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One of the most satisfying things about a long career in outdoors communications is celebrating the success of aspiring writers I've mentored.

One is John Gifford, who job-shadowed me in the summer of 1999 at the Oklahoma Department of Wildlife Conservation.

Gifford, who had just finished a stint in the armed services, wanted to be a writer. He was a big fan of Outdoor Oklahoma magazine, for which I was associate editor, so he made a cold call and asked if I would show him the ropes. It wasn't a formal internship, so there was no tangible benefit for him, not even as a resume item.

We hit it off immediately. Heck, we even drove identical trucks, 1995 Nissan SE-V6 extended cab 4x4s with the same graphics scheme. We spent a lot of time discussing how magazine articles are structured, how to organize and source information, and how to mold it all into an entertaining and authoritative story.

Gifford eventually went his way. We corresponded until 2002, when his first book, Oklahoma Sportfishing was published, and then we fell out of touch.

Since then, Gifford has been published in The Saturday Evening Post, The Atlantic, The Christian Science Monitor, the Los Angeles Review, the Southwest Review, the Arkansas Review and others.

His latest work is a collection of short stories titled, The Sharks of Al Jubail and Other Stories, published by Bowen Press.

Gifford is an avid angler, so it's no surprise that many of his stories have fishing themes. My favorite of these is "Confluence," a story of an up-and-coming insurance ace, Travis, who abandons the alpha-dominated hustle of the Los Angeles insurance world to become a fly fishing bum. Naturally, this causes an irreconcilable estrangement with his career-oriented, materialistic wife.

Working for a fly-fishing shop, Travis teaches Leslie, an edgy bachelorette, to cast a fly rod at a casting clinic. Leslie idolizes her late grandfather, who took her in after her mother died and her father abandoned her. She took over his law firm when he died, and she is eternally grateful to him for saving her from a life of poverty and perhaps worse.

The grandfather was a world-traveling fly fisherman. The Deschutes River in Oregon was his favorite destination, and Leslie wants to cast in the Deschutes in his honor.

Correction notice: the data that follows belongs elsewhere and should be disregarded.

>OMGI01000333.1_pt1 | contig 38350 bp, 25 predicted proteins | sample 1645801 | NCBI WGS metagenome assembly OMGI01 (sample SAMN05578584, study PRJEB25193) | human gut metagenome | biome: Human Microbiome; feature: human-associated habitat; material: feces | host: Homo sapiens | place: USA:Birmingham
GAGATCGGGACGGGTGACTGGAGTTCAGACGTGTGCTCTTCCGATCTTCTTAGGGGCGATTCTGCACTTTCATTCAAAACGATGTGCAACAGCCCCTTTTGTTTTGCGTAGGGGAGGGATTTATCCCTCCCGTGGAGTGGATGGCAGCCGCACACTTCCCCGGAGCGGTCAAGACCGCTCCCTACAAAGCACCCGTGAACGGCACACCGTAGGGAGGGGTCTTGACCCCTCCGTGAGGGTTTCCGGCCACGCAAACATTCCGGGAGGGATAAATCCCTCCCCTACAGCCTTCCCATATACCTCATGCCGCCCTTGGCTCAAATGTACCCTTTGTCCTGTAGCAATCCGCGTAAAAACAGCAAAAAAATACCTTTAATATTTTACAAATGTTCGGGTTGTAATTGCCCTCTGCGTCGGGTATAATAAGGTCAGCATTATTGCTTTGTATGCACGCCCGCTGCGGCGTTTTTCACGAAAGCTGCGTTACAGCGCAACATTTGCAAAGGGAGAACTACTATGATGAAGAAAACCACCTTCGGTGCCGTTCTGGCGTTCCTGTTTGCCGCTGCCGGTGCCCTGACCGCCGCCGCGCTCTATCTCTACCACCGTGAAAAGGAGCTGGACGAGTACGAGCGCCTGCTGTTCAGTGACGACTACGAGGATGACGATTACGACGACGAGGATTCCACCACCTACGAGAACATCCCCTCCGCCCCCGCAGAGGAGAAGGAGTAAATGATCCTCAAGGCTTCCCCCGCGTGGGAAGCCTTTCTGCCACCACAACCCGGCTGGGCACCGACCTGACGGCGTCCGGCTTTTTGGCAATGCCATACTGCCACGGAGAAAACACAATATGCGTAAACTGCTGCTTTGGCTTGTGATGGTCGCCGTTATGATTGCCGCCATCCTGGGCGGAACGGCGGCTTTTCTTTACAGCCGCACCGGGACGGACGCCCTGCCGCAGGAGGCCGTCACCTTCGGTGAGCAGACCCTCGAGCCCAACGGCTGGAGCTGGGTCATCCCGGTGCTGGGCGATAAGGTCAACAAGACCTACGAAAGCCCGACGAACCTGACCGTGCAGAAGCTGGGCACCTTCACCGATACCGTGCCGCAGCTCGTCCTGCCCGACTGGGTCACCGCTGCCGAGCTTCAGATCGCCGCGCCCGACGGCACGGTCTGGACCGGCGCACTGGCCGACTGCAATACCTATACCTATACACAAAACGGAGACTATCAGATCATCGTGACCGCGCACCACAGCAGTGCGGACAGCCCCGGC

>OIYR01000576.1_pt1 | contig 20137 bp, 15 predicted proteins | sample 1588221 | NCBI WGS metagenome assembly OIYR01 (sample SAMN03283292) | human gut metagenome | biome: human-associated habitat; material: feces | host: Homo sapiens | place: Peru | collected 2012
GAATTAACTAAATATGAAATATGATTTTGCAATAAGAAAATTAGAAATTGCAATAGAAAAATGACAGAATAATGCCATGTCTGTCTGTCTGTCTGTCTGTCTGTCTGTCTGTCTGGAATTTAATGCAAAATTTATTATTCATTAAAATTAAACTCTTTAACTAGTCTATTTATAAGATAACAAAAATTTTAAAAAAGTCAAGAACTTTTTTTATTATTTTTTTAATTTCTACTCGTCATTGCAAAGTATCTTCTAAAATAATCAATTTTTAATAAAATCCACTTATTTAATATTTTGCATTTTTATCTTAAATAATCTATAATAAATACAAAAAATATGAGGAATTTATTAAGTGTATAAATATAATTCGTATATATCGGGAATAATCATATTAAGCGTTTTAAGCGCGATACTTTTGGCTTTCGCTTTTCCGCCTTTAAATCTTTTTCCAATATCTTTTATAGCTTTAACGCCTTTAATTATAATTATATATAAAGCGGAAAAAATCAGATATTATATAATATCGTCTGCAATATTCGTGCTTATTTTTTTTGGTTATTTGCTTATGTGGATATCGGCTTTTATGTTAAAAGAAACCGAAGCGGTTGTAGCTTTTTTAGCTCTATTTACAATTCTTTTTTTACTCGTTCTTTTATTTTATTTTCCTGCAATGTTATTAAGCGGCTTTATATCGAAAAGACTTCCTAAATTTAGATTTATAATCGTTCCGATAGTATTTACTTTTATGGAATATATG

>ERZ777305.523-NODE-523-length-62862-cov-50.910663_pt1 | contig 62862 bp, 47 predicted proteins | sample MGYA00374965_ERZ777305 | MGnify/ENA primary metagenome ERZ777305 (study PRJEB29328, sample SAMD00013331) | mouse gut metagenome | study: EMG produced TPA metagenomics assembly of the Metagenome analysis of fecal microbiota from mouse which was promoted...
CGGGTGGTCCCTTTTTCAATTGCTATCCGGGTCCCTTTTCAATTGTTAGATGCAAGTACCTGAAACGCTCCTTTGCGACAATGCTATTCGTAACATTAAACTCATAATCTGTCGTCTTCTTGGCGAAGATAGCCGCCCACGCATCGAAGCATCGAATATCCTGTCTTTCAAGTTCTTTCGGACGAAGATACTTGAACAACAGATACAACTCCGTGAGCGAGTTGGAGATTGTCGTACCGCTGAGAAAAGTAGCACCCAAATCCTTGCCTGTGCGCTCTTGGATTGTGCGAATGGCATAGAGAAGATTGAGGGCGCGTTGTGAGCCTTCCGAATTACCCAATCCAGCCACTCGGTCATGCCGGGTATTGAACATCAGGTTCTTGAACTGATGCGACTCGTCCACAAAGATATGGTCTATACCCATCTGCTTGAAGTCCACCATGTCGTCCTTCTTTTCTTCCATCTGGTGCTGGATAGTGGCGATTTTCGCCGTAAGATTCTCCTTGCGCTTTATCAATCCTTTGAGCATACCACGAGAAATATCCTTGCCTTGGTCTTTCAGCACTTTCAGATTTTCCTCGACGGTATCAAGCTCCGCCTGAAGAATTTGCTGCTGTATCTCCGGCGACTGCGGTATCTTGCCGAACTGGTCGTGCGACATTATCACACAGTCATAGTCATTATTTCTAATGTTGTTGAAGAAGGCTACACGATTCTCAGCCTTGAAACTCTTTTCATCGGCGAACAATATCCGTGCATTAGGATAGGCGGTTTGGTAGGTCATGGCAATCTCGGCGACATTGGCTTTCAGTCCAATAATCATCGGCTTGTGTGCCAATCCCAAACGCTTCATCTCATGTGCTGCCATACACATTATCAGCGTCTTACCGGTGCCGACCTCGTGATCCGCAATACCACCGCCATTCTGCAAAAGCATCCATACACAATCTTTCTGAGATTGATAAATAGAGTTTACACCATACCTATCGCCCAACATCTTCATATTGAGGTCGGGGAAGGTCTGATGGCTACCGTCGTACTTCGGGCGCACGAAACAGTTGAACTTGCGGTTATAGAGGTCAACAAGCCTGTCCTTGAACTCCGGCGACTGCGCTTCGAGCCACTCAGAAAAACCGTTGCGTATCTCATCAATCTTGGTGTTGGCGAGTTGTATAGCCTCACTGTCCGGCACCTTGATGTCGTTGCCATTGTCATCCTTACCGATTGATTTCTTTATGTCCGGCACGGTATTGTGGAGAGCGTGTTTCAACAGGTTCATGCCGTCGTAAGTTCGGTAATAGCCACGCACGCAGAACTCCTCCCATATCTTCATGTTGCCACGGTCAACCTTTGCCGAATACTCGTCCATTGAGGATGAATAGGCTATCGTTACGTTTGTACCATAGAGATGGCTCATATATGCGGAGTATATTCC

Travis agrees to teach her in exchange for handling his divorce case.

Curiously, Leslie wants to cast as adroitly as her grandfather did, but she abhors the thought of actually catching a fish. It's a way for her to more fully fill his shoes, and secondarily to understand more intimately what made him tick.

Travis tries to convince her that catching a fish is the only way to close the loop. Without it, she cannot truly touch her grandfather's spirit.

Gifford's spare, unadorned style combines elements of Tobias Wolfe and John Gierach. His protagonists are scuffed and dented, but their motives are sincere. A constant duality of wealthy antagonists and enablers provides tension.

The plots twist like dust devils and then end abruptly at four-way stops, leaving you to wonder which turn the characters take and whether their paths lead to fulfillment or additional disappointment.

Gifford occasionally sabotages a sketch's credibility with irreconcilable logical departures, as in "Second Chance," about a parolee's search for redemption. An old Monte Carlo, sitting idle in a storage facility for five years, would probably not start at the first turn of the key. The battery would likely have discharged and the fuel would have gone bad. And, of course, the license plate would long have expired, creating an unreasonable risk for a parolee -- Bo Cartwright -- who already violated his terms by crossing state lines to access the car.

Later, at a hog farm near Fort Smith, the son of the Cartwright's employer is bitten by a cottonmouth while noodling for catfish. Cartwright cuts a cross over the bite and sucks out the venom, a long discredited tactic. Gifford doubtless knows this, so I assume the cross and the viper are redemptive religious symbols.

My favorite story is the first in the collection, "What Money Won't Buy." Here, a teenager from the wrong side of the tracks running with a more affluent crowd learns the value of his name.

Your name is all you really have, so protect it at all costs.

It's a lesson I've always preached to my own kids, and it reminds me of why Gifford and I bonded so well all those years ago.

Sports on 07/12/2018

Print Headline: Friend's new book a worthy read

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